If Wire got a shilling for every time a post-punk band cited them as an influence, they’d move up a social class in England. But actually, the word “punk”—and probably even the word “post”—no longer really applies to a quartet that has established itself in recent years as a somewhat ear-friendly art rock band. Compared with their seminal 1977 album Pink Flag—released a mere two months after Never Mind the Bollocks Here’s the Sex Pistols—Wire’s latest album, Silver/Lead, makes it sound like their debut was playing at 45 RPM. No doubt, the Colin Newman–led band is not the same as it used to be fifteen albums ago. And that’s exactly the point.
There’s no reliving the old days with these blokes; if Wire were a Masters of the Universe character, it’d be “Man-E-Faces.” Devotees have savored the band’s unpredictable evolution to this point, but those who only own the band’s first three records may be disappointed by Silver/Lead. Like the punchy and taut Pink Flag, the current iteration of Wire is nimble, but the band relishes reverberating guitars and Zen-like soundscapes; this latest effort is even chiller than 2015’s Wire and 2016’s Nocturnal Koreans. Detractors might disparage the new record as a series of whimpers let out by old fogies, but patient listeners who respect the modern-day Wire as its own creature will discover beauty in many of Silver/Lead’s ten tracks, like when Newman pleads, “Ooh, darling / I want you to stay / Forever and a day,” over a bed of light-as-a-feather instrumentation (on “Forever & a Day”).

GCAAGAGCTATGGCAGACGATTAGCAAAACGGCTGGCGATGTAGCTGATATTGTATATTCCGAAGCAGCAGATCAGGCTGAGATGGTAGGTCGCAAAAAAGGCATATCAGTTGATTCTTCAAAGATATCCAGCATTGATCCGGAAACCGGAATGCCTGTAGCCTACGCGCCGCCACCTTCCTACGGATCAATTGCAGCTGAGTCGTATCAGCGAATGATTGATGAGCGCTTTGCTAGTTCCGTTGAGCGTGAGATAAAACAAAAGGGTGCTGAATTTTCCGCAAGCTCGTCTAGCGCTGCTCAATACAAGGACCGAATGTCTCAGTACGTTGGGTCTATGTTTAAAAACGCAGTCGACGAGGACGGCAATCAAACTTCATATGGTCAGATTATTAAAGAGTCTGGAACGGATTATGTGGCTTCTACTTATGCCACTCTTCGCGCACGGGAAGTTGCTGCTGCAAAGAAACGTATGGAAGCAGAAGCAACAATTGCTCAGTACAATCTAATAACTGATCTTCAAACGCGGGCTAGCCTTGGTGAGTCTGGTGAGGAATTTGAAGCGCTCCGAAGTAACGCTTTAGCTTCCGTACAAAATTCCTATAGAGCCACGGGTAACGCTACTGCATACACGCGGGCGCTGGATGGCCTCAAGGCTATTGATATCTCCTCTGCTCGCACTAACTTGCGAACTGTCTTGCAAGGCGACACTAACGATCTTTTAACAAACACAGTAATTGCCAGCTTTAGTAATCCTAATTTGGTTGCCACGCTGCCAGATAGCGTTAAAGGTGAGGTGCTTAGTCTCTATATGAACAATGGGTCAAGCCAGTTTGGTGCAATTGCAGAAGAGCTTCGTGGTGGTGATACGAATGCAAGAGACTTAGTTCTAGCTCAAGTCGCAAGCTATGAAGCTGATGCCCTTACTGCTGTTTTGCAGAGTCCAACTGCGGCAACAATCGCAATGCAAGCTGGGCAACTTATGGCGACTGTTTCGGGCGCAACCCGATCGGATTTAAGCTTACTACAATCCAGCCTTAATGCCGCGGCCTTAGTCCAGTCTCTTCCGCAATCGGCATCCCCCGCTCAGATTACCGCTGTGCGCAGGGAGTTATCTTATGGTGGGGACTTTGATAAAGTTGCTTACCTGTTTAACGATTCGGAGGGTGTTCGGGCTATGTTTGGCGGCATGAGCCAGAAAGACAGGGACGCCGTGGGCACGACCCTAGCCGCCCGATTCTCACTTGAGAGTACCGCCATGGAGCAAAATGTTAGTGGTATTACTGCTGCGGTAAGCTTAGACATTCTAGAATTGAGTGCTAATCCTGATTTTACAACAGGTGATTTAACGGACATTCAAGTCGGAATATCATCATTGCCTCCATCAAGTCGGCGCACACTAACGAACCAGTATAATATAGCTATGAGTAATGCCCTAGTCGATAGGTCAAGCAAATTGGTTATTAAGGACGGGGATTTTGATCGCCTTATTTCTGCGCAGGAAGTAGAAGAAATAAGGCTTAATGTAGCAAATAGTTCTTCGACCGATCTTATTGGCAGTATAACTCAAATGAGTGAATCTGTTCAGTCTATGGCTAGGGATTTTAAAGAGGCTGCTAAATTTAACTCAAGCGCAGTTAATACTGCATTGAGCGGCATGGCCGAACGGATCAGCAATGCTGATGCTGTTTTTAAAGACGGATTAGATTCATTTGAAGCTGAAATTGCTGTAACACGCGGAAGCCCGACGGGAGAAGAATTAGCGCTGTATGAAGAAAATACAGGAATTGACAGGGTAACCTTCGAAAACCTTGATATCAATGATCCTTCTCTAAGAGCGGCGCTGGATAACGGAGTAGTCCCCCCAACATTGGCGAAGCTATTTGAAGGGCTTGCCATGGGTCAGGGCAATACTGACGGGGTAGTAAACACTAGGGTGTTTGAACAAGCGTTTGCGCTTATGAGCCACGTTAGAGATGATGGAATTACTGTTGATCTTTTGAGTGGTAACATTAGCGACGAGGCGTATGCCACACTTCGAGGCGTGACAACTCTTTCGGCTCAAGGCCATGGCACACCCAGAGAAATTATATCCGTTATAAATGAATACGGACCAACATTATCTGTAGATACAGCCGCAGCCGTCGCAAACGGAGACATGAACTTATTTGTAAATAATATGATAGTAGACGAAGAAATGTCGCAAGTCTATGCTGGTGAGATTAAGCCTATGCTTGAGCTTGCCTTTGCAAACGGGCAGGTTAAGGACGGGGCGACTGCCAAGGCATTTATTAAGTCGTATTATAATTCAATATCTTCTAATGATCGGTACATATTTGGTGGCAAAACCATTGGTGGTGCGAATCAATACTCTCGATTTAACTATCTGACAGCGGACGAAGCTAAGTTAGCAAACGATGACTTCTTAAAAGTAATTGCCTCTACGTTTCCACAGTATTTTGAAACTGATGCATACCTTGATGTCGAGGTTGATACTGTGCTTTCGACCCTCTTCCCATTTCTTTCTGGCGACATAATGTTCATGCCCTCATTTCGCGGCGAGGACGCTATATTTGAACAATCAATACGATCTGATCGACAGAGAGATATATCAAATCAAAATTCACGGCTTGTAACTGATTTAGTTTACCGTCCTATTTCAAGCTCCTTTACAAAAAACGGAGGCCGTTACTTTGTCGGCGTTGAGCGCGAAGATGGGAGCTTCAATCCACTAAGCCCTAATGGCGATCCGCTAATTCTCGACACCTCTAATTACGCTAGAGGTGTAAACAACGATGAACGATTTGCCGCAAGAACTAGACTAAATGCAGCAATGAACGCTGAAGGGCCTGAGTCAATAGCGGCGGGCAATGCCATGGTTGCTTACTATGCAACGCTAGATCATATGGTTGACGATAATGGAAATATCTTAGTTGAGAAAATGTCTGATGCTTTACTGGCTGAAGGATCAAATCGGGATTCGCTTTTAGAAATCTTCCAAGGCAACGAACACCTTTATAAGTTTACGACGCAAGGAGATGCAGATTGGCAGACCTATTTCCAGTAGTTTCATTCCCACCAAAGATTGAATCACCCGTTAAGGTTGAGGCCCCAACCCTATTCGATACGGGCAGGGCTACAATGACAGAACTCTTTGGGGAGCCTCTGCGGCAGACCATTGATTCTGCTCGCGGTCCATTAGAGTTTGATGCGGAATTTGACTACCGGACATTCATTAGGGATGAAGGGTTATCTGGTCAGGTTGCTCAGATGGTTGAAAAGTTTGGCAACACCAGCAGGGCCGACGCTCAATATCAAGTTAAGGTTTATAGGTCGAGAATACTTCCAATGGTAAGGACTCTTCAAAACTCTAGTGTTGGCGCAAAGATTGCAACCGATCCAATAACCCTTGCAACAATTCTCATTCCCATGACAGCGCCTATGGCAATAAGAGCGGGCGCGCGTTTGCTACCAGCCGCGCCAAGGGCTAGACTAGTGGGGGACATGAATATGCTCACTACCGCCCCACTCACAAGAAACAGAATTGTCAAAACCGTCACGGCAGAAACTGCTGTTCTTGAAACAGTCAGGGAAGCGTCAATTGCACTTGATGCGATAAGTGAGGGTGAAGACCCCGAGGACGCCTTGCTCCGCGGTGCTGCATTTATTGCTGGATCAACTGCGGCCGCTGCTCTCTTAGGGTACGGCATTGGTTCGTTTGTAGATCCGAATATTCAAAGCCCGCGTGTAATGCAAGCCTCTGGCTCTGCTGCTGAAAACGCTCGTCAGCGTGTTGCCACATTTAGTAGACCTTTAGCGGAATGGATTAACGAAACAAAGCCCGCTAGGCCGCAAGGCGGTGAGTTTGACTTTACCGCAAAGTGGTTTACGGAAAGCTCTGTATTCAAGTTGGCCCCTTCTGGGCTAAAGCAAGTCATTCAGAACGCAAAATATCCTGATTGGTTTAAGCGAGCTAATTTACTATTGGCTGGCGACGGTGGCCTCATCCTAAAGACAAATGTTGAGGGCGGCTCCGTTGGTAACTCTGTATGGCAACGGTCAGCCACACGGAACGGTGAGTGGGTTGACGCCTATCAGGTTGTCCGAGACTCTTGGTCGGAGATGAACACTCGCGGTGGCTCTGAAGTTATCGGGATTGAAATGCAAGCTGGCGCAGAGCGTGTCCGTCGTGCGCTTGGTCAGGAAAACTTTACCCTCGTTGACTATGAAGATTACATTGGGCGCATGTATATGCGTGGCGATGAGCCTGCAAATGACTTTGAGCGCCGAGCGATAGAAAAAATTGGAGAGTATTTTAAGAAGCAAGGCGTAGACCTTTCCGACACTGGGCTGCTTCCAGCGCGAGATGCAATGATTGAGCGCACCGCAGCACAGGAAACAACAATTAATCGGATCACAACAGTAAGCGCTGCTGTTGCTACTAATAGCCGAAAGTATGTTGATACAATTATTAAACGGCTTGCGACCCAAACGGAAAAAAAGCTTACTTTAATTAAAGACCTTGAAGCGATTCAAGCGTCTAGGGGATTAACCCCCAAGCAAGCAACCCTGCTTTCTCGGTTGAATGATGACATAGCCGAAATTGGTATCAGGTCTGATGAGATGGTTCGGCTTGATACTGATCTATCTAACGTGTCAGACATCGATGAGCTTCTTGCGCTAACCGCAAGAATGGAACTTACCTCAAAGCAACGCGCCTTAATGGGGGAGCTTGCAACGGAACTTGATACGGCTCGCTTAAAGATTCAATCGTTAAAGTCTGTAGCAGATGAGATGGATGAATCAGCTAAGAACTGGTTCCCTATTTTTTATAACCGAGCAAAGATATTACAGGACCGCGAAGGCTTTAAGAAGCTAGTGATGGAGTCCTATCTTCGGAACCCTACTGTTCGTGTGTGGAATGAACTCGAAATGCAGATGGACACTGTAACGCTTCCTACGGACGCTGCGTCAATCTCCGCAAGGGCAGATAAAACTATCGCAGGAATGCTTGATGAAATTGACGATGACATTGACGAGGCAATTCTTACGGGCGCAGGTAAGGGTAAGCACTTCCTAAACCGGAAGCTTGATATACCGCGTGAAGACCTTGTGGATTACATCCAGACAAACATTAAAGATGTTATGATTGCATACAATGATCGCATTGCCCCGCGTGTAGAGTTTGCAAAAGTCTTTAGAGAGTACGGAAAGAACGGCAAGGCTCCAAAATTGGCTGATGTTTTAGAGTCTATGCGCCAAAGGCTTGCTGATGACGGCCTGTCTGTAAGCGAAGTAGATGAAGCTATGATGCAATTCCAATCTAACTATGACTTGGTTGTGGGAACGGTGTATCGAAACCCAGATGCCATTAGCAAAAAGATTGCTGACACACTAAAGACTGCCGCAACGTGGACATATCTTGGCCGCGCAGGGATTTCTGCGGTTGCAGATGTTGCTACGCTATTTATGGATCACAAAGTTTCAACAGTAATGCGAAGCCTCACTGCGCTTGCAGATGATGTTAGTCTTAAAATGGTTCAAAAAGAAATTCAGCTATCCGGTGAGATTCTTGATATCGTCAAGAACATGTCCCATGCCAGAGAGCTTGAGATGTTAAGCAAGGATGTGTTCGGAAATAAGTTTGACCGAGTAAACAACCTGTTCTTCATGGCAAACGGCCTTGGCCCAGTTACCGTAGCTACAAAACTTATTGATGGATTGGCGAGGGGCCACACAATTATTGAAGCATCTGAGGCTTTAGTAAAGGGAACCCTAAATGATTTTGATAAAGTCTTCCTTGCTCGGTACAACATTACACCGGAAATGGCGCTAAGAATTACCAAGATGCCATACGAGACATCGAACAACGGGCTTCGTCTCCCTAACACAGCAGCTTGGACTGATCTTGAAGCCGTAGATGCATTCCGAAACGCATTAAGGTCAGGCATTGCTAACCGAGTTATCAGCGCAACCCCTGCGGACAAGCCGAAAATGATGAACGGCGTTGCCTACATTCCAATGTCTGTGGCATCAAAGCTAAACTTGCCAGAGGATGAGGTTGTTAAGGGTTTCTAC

Wire wasn’t being cheeky in citing a celebration of “forty years of not looking back” as the impetus for their upcoming LA festival; this is a defiantly forward-thinking band that thrives on change (as hammered home by 2013’s Change Becomes Us). It’s said that change isn’t a challenge—the challenge is overcoming our resistance to change. Are you the same person you were at age twenty-two (Newman’s age when he formed Wire)? If so, you’ve probably stopped exploring new music—and probably share little in common with Wire’s vision. If not, divorce your mind from the idea that Silver/Lead is an album by vintage Wire, and see what your unsullied ears have to say.